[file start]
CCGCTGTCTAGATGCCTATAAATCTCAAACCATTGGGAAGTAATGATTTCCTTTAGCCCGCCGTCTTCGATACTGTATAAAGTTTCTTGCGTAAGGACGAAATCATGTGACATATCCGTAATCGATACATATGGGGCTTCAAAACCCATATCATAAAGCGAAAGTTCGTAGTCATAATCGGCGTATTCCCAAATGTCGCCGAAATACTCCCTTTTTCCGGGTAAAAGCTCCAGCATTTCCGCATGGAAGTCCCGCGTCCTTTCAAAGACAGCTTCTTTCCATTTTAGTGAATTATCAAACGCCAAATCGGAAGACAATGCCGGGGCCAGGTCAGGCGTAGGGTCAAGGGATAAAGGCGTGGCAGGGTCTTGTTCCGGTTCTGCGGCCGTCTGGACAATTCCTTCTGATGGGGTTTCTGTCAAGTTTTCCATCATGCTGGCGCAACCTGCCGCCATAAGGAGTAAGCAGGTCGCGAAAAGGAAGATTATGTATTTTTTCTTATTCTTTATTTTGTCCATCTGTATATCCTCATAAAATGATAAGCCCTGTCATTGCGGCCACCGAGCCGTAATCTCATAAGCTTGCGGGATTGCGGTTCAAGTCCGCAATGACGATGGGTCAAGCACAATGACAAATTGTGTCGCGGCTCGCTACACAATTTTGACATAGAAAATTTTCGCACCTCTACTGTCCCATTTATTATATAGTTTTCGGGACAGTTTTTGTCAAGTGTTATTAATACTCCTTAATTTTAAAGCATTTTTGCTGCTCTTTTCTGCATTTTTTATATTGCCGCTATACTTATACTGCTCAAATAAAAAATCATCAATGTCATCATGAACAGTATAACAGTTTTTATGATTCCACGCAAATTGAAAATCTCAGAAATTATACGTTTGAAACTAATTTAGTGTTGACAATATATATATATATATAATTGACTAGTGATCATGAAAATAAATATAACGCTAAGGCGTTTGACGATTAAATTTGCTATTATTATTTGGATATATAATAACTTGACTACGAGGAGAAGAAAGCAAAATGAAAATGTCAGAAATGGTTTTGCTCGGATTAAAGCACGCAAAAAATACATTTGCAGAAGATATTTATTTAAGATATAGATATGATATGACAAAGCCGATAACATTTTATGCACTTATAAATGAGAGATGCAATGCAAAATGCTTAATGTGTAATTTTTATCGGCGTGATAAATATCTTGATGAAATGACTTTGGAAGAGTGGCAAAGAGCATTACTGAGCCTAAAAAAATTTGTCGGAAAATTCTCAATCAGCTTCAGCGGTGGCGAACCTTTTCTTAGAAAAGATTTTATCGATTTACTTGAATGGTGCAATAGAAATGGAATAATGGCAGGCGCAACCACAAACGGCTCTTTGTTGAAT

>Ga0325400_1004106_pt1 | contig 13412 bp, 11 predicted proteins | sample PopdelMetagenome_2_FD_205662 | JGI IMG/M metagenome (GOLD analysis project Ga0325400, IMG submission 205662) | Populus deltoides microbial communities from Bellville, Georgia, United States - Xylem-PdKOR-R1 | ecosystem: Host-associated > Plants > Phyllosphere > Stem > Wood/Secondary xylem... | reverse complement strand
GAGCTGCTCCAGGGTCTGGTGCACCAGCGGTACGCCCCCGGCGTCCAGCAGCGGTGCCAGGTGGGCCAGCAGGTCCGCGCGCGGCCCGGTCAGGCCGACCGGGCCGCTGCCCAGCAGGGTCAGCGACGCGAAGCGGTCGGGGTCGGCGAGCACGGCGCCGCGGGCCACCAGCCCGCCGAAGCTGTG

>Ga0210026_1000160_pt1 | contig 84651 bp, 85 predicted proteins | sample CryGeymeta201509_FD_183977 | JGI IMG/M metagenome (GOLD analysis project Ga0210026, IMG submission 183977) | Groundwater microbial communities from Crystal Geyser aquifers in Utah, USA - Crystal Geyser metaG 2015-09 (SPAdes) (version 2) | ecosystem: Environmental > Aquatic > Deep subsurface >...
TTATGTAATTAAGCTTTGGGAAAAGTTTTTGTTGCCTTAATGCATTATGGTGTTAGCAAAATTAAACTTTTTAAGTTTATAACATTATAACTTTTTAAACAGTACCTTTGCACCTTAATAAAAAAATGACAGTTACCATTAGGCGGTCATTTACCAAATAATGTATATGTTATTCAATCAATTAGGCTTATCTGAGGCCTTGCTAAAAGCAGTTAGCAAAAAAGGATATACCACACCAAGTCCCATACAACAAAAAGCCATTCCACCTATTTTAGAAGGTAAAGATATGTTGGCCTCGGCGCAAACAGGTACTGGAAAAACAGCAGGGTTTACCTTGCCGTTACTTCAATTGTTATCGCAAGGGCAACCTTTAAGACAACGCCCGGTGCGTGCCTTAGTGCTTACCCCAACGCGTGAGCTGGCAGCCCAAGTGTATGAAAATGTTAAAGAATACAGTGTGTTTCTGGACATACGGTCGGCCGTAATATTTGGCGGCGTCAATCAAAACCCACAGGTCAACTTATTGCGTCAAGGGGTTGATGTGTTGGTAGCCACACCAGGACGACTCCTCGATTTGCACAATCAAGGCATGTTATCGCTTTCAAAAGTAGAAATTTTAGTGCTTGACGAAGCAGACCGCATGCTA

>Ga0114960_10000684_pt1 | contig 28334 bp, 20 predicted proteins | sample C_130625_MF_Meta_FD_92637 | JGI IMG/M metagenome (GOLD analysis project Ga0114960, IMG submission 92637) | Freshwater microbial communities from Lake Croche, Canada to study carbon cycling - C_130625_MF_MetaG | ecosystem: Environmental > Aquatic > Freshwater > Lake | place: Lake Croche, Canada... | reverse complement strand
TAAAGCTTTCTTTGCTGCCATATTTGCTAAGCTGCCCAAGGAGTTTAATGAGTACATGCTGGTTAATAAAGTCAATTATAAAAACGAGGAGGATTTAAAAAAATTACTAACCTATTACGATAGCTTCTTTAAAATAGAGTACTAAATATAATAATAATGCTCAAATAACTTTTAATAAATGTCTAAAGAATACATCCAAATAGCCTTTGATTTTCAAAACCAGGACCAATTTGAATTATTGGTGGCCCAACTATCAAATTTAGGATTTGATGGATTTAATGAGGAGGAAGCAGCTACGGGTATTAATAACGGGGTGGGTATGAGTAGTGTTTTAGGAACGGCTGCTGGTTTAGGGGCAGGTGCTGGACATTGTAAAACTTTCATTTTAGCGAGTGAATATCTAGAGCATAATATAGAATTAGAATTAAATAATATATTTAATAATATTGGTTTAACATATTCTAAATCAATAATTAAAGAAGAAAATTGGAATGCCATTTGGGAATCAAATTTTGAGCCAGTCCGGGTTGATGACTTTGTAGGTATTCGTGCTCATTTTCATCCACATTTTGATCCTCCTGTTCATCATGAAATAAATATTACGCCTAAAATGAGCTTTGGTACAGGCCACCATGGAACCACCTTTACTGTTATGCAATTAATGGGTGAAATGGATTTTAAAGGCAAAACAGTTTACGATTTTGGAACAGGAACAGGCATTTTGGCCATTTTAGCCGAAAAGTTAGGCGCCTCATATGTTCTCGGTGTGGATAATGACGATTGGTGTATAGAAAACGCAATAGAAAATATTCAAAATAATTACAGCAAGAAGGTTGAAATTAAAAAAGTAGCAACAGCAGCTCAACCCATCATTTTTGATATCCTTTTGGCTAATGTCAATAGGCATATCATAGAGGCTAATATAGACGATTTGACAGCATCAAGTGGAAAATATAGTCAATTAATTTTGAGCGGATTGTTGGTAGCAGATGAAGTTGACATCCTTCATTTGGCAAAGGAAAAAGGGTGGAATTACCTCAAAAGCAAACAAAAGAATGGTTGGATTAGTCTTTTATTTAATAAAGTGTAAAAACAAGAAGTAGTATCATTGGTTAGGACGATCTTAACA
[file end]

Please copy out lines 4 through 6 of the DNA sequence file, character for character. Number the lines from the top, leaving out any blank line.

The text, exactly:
>Ga0210026_1000160_pt1 | contig 84651 bp, 85 predicted proteins | sample CryGeymeta201509_FD_183977 | JGI IMG/M metagenome (GOLD analysis project Ga0210026, IMG submission 183977) | Groundwater microbial communities from Crystal Geyser aquifers in Utah, USA - Crystal Geyser metaG 2015-09 (SPAdes) (version 2) | ecosystem: Environmental > Aquatic > Deep subsurface >...
TTATGTAATTAAGCTTTGGGAAAAGTTTTTGTTGCCTTAATGCATTATGGTGTTAGCAAAATTAAACTTTTTAAGTTTATAACATTATAACTTTTTAAACAGTACCTTTGCACCTTAATAAAAAAATGACAGTTACCATTAGGCGGTCATTTACCAAATAATGTATATGTTATTCAATCAATTAGGCTTATCTGAGGCCTTGCTAAAAGCAGTTAGCAAAAAAGGATATACCACACCAAGTCCCATACAACAAAAAGCCATTCCACCTATTTTAGAAGGTAAAGATATGTTGGCCTCGGCGCAAACAGGTACTGGAAAAACAGCAGGGTTTACCTTGCCGTTACTTCAATTGTTATCGCAAGGGCAACCTTTAAGACAACGCCCGGTGCGTGCCTTAGTGCTTACCCCAACGCGTGAGCTGGCAGCCCAAGTGTATGAAAATGTTAAAGAATACAGTGTGTTTCTGGACATACGGTCGGCCGTAATATTTGGCGGCGTCAATCAAAACCCACAGGTCAACTTATTGCGTCAAGGGGTTGATGTGTTGGTAGCCACACCAGGACGACTCCTCGATTTGCACAATCAAGGCATGTTATCGCTTTCAAAAGTAGAAATTTTAGTGCTTGACGAAGCAGACCGCATGCTA

>Ga0114960_10000684_pt1 | contig 28334 bp, 20 predicted proteins | sample C_130625_MF_Meta_FD_92637 | JGI IMG/M metagenome (GOLD analysis project Ga0114960, IMG submission 92637) | Freshwater microbial communities from Lake Croche, Canada to study carbon cycling - C_130625_MF_MetaG | ecosystem: Environmental > Aquatic > Freshwater > Lake | place: Lake Croche, Canada... | reverse complement strand